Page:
USAF is expanding its basic training an additional two weeks to ensure that all airmen are prepared for the challenges of a combat environment. The new emphasis begins at basic military training with combat arms and first aid, but the change is felt throughout the Air Force. Some units within the Air Force have introduced a level of close-quarters combat training for those who are about to deploy. One such program is the Air Force Common Battlefield Airmen Training (CBAT) Program, which will provide our airmen the combat survival skills needed to better survive in a combat environment. AFA applauds this crucial Air Force initiative, and urges acceleration of this critical training program.
Air liaison officers and combat controllers have been joined with other specialties into battlefield airmen since 9/11. These airmen are providing vital tactical air control to help direct bombs and bullets at terrorists and insurgents with great accuracy. These airmen engage in a broad spectrum of missions, from C4ISR to close air support to training indigenous security forces. AFA believes that, though deployed to assist in ground operations, they should stay within the Air Force chain of command.
Currently, the Air Force is short of pararescue teams and controllers who work with ground Special Forces and other ground units. It plans to increase recruiting efforts and expand the ranks in key areas.
The demands of the Global War on Terrorism have also obliged the Air Force to operate outside of its core competencies. Some 6,000 airmen are performing duties outside of their Air Force specialties, helping ease the burden on US Army and Marine Corps ground forces. Many now serve in lieu of ground force personnel as convoy vehicle operators, gun-truck guards, and interrogators.
This has placed additional strain on the Air Force as leaders in recent years have been forced into difficult decisions balancing personnel, infrastructure, readiness, and modernization accounts.
The Air Force has announced planned cuts of more than 40,000 airmen over three years to free up funds to modernize old aircraft. The Air Force cut 11,000 airmen by the close of Fiscal Year 2007. Recently, the Air Force announced additional force shaping boards in the officer ranks for 2008.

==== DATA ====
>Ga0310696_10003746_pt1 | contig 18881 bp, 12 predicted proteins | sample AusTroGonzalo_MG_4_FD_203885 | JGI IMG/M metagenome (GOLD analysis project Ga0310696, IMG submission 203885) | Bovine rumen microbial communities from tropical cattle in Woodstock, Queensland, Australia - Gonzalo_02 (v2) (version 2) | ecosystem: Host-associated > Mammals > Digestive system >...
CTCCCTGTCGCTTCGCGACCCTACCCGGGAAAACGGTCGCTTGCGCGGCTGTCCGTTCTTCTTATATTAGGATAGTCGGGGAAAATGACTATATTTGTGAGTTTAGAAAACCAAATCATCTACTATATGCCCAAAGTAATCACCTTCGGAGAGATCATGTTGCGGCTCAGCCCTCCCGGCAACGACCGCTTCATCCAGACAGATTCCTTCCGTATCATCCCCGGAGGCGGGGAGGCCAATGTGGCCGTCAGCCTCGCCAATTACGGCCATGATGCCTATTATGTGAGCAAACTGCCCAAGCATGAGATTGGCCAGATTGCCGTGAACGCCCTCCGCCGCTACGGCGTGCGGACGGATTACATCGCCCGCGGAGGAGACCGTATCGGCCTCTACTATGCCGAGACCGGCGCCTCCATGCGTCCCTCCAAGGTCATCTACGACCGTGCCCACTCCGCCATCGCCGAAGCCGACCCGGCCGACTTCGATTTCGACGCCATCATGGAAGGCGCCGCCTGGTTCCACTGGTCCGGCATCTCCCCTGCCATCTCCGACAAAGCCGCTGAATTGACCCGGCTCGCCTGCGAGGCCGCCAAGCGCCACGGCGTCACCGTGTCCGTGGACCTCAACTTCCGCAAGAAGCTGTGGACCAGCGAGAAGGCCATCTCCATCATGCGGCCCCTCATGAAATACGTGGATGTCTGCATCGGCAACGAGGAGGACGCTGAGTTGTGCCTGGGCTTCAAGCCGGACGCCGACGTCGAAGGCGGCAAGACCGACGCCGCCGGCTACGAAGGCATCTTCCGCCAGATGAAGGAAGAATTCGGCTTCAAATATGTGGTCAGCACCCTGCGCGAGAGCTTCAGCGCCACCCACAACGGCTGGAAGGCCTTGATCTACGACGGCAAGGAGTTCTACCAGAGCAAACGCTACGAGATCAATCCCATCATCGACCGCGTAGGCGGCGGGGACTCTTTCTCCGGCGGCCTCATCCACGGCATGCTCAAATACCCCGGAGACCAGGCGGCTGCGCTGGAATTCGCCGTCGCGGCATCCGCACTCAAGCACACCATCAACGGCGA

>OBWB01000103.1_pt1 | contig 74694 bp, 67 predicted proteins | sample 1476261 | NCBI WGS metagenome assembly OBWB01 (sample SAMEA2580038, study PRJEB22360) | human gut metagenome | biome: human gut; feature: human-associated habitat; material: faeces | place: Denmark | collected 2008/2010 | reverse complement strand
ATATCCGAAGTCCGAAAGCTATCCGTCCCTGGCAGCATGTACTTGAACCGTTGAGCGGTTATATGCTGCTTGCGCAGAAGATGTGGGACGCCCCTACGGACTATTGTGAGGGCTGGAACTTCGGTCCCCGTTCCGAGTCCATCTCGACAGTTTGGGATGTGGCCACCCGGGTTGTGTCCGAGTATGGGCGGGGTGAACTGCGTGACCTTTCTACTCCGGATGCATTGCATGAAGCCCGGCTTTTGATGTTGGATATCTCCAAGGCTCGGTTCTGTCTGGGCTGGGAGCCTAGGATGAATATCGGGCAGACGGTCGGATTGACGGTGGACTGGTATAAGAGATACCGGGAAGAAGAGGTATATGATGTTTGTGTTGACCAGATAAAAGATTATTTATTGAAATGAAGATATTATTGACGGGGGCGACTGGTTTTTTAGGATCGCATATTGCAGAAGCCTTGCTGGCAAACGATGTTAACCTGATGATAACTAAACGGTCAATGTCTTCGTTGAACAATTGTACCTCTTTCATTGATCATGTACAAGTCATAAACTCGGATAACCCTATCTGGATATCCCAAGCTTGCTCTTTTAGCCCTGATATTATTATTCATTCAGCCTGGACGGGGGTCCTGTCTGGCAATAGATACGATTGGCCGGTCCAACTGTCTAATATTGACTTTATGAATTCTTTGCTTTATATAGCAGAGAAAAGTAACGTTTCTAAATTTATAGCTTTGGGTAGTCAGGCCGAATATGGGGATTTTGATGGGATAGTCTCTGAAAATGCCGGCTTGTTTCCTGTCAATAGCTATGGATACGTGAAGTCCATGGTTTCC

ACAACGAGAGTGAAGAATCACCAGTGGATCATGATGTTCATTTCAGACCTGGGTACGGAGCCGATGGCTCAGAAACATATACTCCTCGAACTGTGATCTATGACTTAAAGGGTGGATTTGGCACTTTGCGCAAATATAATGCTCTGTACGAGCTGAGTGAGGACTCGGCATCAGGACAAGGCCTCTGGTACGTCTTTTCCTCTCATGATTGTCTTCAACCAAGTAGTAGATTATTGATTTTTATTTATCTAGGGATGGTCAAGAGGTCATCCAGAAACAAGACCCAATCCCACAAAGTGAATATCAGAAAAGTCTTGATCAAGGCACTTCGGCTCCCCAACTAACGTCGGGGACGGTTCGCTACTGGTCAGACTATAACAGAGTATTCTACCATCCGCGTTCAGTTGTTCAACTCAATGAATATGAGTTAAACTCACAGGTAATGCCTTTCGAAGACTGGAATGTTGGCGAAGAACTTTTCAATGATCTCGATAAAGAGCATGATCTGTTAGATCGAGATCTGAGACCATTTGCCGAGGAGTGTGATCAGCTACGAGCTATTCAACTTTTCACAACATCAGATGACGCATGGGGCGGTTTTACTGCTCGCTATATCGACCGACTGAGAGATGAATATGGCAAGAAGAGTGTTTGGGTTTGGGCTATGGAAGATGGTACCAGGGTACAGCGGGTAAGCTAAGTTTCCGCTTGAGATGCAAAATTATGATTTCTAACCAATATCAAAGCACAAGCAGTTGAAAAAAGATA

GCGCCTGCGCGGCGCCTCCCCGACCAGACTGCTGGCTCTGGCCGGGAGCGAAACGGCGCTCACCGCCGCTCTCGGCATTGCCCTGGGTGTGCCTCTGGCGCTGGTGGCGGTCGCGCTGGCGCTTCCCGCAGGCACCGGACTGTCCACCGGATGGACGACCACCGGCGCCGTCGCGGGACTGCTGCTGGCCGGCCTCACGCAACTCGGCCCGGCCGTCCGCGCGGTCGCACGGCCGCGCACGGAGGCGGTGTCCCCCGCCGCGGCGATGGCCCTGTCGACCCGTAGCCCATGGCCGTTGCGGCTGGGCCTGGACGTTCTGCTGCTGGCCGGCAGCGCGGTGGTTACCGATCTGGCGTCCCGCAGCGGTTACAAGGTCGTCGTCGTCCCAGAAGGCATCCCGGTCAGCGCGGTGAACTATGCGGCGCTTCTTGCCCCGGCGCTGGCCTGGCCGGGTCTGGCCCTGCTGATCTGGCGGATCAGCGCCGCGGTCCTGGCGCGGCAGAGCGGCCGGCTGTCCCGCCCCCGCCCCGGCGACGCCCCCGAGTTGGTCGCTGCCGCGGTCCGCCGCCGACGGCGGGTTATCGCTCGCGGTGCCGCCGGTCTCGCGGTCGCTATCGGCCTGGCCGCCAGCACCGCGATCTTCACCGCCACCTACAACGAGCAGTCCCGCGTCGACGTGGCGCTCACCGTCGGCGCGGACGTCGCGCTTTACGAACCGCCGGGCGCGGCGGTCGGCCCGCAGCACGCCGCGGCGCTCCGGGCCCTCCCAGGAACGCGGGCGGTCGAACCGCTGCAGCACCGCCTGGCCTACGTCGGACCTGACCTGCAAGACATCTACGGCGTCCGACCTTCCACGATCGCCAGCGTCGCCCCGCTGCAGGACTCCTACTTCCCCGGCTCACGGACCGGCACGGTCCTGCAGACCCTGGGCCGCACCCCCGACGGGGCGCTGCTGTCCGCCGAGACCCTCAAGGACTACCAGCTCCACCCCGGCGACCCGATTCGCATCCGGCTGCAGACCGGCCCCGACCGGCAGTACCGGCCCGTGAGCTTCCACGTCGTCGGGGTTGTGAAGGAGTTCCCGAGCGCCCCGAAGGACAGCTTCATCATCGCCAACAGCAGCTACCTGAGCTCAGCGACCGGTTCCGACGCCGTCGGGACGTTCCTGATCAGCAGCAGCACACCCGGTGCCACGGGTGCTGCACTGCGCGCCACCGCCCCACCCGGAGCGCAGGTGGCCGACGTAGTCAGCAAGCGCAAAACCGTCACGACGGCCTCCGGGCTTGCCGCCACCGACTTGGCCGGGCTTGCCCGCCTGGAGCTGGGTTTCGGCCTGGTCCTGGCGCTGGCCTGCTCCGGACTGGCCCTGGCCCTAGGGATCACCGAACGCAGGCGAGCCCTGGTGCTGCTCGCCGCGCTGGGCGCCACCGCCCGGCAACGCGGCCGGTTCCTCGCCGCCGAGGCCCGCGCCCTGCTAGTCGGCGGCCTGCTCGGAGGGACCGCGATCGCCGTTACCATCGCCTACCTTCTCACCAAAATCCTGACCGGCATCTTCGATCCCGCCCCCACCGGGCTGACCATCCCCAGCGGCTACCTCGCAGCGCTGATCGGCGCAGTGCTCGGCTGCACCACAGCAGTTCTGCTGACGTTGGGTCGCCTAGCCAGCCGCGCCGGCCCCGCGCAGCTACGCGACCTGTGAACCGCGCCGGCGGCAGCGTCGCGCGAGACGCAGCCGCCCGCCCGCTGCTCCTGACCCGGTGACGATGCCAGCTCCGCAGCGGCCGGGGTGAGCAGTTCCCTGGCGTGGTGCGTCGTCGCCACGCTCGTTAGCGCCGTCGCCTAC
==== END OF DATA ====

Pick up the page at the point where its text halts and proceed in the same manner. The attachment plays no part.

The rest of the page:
AFA is concerned that the announced increase in the overall size of the US Army and Marine Corps will drive increased demand, presently unfunded, for additional Air Force personnel. With the increase in troops, AFA believes the practice of having airmen serving in place of ground forces should end and that they be permitted to return to their specialties. We call on the Administration and the US Congress to add funds to the Air Force budget and raise the manning authorization cap to ensure a balanced force compatible with Army and Marine Corps growth.
AFA applauds service initiatives concerning force development, which will help attract quality people and develop their skills and experience to successfully create and exploit new aerospace capabilities. The Air Force must continue to take the lead in educating, training, and providing for the professional development of enlisted members, officers, and civilians.
In the era of the all-volunteer force, the Air Force has recruited and retained the best educated, best trained, and most technically proficient airmen ever. They serve in an air and space expeditionary force with global reach and are called on to deploy regularly. In 1993, about 15 percent of the force was trained and able to deploy. Today, though the force is roughly 25 percent smaller, more than 85 percent of the force is able to deploy.
Thus, the importance of recruiting and retaining quality people in sufficient numbers cannot be overstated. AFA commends Air Force efforts to increase the pool of deployable airmen and reshape the force to achieve the right skill mix and meet authorized manpower levels.
AFA believes that we are fast approaching the point where the demands of global operations will be incompatible with the current size of the Air Force. Although retention and morale remain arguably strong and the Air Force is performing at a high level, there is considerable stress on personnel. If things do not improve, retention will suffer.
Congress and DOD must work together to set active duty end-strength levels that give the Air Force sufficient manpower to carry out its mission. DOD should also strengthen quality of life programs to attract adequate numbers of high quality volunteers. For example, it should make available to all airmen an open season for enrollment in the Montgomery GI Bill program. AFA supports these further measures to improve the quality of life for military members and their families.
AFA also believes civilians are integral to the defense of our nation. AFA urges DOD to carefully monitor and evaluate the role and use of civil servants and nonappropriated fund employees in combat zones. It should also provide equitable treatment to such civilians in terms of tax exemptions, accidental death and dismemberment coverage benefits, and other benefits.
AFA also believes that the robust force of today is built on the promises made to those who served in the past. AFA urges Congress to make funding of the VA health care system mandatory and to increase support for defense health care programs.
Strengthen the Foundation Through Education, the Industrial Base, and Technology
The Air Force of today was built upon a strong foundation of technological and industrial might. Without such a technical base undergirding air and space power, the Air Force cannot be sustained, much less modernized or transformed.